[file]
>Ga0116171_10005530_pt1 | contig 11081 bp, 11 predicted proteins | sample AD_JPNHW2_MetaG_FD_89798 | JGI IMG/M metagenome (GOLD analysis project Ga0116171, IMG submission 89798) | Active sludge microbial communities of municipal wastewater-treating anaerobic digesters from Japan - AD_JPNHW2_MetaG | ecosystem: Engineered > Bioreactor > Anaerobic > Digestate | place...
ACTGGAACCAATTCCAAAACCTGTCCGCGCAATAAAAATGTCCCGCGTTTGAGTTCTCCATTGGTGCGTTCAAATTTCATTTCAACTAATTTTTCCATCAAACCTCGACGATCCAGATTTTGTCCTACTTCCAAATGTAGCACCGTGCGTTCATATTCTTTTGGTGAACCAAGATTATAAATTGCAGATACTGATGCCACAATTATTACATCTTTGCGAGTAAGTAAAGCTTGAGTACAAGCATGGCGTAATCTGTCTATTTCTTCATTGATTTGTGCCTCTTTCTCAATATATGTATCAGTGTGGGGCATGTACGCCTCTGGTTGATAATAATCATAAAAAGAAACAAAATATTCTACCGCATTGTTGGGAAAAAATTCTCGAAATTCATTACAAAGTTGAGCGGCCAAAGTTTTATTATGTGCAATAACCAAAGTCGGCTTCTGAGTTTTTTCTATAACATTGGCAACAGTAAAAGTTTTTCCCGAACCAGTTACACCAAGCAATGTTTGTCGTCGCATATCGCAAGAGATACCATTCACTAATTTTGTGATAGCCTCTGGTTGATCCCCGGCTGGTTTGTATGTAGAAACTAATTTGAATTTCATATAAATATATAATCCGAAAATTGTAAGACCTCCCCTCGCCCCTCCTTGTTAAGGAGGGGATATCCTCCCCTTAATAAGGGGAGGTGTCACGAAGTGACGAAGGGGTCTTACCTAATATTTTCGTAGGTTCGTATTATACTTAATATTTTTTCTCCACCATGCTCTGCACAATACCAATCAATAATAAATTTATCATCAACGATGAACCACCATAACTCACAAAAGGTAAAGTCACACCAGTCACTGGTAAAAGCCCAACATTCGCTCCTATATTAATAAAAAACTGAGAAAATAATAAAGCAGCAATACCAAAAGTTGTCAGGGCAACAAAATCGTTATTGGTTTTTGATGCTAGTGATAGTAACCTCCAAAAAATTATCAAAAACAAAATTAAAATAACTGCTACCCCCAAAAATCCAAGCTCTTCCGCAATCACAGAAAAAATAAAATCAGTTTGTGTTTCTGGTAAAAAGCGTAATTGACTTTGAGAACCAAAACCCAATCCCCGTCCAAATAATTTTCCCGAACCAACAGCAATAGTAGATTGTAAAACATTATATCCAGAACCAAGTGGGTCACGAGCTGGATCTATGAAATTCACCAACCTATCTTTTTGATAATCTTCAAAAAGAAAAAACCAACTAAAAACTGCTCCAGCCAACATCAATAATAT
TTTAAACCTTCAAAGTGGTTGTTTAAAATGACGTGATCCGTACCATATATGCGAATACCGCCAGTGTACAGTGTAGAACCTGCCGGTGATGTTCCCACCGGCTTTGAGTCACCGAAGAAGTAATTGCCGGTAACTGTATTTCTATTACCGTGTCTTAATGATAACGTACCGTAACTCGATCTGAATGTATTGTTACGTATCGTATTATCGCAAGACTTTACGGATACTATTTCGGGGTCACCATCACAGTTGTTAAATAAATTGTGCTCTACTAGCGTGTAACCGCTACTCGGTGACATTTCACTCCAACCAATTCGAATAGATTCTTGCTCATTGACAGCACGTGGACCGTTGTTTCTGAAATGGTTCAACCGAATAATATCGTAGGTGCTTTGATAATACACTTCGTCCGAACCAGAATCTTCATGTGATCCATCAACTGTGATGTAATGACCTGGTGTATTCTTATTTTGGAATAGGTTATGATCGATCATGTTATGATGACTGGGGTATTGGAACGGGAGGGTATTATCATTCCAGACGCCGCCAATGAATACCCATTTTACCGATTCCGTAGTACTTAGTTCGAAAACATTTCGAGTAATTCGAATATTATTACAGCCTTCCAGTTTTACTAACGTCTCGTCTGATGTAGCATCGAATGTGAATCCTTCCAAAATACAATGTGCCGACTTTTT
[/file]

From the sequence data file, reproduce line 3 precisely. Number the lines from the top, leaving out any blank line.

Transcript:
TTTAAACCTTCAAAGTGGTTGTTTAAAATGACGTGATCCGTACCATATATGCGAATACCGCCAGTGTACAGTGTAGAACCTGCCGGTGATGTTCCCACCGGCTTTGAGTCACCGAAGAAGTAATTGCCGGTAACTGTATTTCTATTACCGTGTCTTAATGATAACGTACCGTAACTCGATCTGAATGTATTGTTACGTATCGTATTATCGCAAGACTTTACGGATACTATTTCGGGGTCACCATCACAGTTGTTAAATAAATTGTGCTCTACTAGCGTGTAACCGCTACTCGGTGACATTTCACTCCAACCAATTCGAATAGATTCTTGCTCATTGACAGCACGTGGACCGTTGTTTCTGAAATGGTTCAACCGAATAATATCGTAGGTGCTTTGATAATACACTTCGTCCGAACCAGAATCTTCATGTGATCCATCAACTGTGATGTAATGACCTGGTGTATTCTTATTTTGGAATAGGTTATGATCGATCATGTTATGATGACTGGGGTATTGGAACGGGAGGGTATTATCATTCCAGACGCCGCCAATGAATACCCATTTTACCGATTCCGTAGTACTTAGTTCGAAAACATTTCGAGTAATTCGAATATTATTACAGCCTTCCAGTTTTACTAACGTCTCGTCTGATGTAGCATCGAATGTGAATCCTTCCAAAATACAATGTGCCGACTTTTT